Civil Recovery Lawyer
Civil Recovery Under POCA 2002
If you find yourself involved in civil asset recovery proceedings, or if you are served with a Property Freezing Order, you require expert legal advice. As a barrister with 15 years’ experience in both civil and criminal law, I can provide swift, strong, sensible representation, so you retain ownership of your property. I can advise throughout civil recovery proceedings, from preparing for litigation to negotiating with investigating authorities such as the National Crime Agency (NCA).
I have considerable technical experience in recovery proceedings in both the criminal and civil courts. This is of particular relevance as, while civil recovery proceedings are concerned with an individual’s assets, there may be underlying allegations that these were acquired as a result of unlawful conduct. I am committed to providing clients with the most robust defence possible through my skill, knowledge, and determination, ruthlessly developing a top-level strategy for you to ensure the best outcome in any case.
What is civil recovery?
Civil recovery, created by the Proceeds of Crime Act (POCA) 2002, is a type of non-conviction-based forfeiture in which the High Court may make a recovery order to enable assets obtained through unlawful conduct to be seized. This method is increasingly used as an alternative to prosecutions. The process is not concerned with establishing guilt or innocence as such, rather establishing whether particular property is part of or generated from the proceeds of criminal activity. Therefore, the action is against the property rather than the person; therefore, your assets may be subject to civil recovery even though you were not involved in criminal activity.
How does the Court determine an application for civil recovery?
Under section 241(3)(a) of the Proceeds of Crime Act 2002, the Court must establish, on the balance of probabilities, whether assets and/or property has been obtained through criminal conduct. If the answer is yes, then the property becomes recoverable and a Civil Recovery Order will be made unless any of the conditions in section 266(4) (relating to England, Wales and Northern Ireland) or (5) (relating to Scotland) are met, and it would not be just and equitable to do so.
In England and Wales, the conditions include:
- the Respondent obtained the recoverable property in good faith,
- the Respondent took steps after obtaining the aforementioned property which they would not have taken if they had not obtained it or they took steps before obtaining the property which they would not have taken if they had not believed they were going to obtain it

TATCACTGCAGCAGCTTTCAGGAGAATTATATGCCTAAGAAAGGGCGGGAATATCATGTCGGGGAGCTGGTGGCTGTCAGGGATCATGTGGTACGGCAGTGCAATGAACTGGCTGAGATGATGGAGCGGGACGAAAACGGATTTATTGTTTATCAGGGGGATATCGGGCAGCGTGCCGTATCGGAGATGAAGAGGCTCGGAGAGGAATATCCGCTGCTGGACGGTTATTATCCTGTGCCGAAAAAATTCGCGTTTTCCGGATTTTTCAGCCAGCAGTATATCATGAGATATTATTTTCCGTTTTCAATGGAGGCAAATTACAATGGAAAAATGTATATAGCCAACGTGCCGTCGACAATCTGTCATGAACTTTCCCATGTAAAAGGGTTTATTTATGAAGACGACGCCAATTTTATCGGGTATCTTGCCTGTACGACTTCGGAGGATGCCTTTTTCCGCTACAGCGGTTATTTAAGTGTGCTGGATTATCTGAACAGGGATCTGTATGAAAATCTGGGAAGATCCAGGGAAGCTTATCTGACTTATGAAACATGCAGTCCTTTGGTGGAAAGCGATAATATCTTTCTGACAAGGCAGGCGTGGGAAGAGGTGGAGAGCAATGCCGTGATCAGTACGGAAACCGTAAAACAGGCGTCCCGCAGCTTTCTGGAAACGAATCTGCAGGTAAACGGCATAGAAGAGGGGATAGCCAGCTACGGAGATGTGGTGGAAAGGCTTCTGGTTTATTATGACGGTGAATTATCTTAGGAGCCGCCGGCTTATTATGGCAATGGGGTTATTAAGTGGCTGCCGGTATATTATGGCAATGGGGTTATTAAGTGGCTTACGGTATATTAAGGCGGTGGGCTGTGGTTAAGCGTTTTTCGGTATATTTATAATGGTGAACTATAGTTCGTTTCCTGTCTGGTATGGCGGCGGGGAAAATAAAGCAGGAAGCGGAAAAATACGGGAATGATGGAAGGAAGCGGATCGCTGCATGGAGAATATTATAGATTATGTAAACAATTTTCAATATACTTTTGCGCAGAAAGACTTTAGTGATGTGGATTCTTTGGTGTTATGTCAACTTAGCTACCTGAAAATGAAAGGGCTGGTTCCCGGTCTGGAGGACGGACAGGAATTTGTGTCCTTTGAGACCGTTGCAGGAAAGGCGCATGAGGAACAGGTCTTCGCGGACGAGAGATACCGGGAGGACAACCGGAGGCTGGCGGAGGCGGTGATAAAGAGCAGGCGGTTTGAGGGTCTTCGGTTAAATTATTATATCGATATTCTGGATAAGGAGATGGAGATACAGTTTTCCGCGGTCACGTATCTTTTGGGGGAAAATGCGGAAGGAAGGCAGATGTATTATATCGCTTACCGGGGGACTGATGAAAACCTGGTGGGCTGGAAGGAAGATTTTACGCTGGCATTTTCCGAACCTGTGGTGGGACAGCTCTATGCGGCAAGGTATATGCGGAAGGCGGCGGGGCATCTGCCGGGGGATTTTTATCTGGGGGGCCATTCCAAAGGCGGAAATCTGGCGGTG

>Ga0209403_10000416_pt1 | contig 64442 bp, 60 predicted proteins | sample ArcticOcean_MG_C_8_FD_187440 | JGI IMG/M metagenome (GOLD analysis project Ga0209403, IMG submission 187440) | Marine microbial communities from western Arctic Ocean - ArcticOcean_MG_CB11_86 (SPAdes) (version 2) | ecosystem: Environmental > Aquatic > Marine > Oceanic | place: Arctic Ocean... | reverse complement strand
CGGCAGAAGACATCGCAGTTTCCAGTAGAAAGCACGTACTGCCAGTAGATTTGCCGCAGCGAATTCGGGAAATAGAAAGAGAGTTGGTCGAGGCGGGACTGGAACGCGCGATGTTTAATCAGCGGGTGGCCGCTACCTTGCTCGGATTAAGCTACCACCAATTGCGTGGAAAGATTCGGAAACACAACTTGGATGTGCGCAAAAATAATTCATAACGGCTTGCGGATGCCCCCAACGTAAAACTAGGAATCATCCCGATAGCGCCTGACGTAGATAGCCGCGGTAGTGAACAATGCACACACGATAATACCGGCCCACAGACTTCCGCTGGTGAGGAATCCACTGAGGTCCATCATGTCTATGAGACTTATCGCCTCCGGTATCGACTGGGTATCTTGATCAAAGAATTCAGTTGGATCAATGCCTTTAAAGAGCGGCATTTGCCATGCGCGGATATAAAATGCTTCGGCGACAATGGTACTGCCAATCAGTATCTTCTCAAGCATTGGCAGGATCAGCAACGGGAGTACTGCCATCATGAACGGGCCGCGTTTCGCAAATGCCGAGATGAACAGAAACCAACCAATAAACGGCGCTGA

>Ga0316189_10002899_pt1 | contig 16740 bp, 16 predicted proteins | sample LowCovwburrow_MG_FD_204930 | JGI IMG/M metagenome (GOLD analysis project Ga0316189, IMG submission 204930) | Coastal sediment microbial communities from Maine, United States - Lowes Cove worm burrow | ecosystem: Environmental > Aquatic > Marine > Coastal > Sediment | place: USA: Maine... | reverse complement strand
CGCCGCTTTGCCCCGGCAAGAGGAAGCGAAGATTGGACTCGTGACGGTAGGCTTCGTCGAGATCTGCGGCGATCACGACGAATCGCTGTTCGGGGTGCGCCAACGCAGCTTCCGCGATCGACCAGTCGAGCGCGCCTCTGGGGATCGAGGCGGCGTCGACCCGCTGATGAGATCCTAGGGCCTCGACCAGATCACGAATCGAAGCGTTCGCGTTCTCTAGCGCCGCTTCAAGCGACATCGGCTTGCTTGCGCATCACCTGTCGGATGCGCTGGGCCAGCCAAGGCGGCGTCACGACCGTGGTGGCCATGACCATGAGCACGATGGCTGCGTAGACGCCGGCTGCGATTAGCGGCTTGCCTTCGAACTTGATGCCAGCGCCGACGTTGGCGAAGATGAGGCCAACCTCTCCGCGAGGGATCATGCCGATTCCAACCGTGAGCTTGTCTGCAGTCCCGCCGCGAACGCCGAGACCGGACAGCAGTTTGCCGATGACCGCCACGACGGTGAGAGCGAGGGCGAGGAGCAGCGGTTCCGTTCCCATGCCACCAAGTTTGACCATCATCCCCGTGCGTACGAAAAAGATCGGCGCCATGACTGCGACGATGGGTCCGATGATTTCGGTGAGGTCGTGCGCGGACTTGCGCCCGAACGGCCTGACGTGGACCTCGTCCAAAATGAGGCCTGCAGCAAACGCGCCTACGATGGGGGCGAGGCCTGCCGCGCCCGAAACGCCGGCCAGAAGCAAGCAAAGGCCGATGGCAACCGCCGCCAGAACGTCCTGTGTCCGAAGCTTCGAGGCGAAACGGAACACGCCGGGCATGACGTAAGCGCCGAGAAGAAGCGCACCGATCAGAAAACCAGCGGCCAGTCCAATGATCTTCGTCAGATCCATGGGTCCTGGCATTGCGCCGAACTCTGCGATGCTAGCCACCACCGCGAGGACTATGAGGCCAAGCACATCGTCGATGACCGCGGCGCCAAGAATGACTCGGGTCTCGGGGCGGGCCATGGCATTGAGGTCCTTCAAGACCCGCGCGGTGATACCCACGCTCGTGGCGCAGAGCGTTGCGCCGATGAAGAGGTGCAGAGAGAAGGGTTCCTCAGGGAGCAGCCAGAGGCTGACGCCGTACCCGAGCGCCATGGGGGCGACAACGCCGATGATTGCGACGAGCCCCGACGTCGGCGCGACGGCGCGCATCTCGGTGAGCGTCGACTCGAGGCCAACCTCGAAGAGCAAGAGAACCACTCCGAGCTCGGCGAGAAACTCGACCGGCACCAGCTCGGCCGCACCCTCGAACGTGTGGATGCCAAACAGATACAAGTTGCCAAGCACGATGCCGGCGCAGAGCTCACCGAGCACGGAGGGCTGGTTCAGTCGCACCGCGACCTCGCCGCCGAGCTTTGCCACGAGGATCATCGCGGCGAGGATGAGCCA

- when those steps were taken, the Respondent had no notice that the property was recoverable
- if a recovery order were made in respect of the property, it would, by reason of the steps, be detrimental to the respondent
In addition to these conditions, the Court cannot make a Civil Recovery Order which would breach the Respondents rights under the European Convention on Human Rights.
I have an in-depth understanding of how to build a defence to rebut a civil recovery. My clients have complete trust that I am on their side and will work ferociously to ensure their best interests are always protected.
Defending a Civil Recovery Order takes considerable skill and experience as clear, logical evidence must be presented to the Court showing that the granting of the order would be to your detriment. I will work with your Solicitor to build a solid defence; however, I can also be instructed directly, saving you time and money.
To discuss how I can directly advise and represent you in a civil recovery matter, please contact me on 07951 535 693 or email email@example.com
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“Always well prepared.”
“He, in my opinion, is a master tactician and grasps the most pertinent aspects of a case immediately which is of great help to his solicitors and clients alike.”
“Tanveer is a knowledgeable barrister and gets results.”
Awards & Associations
Tanveer has received several awards and is associated with many of the top legal institutions.
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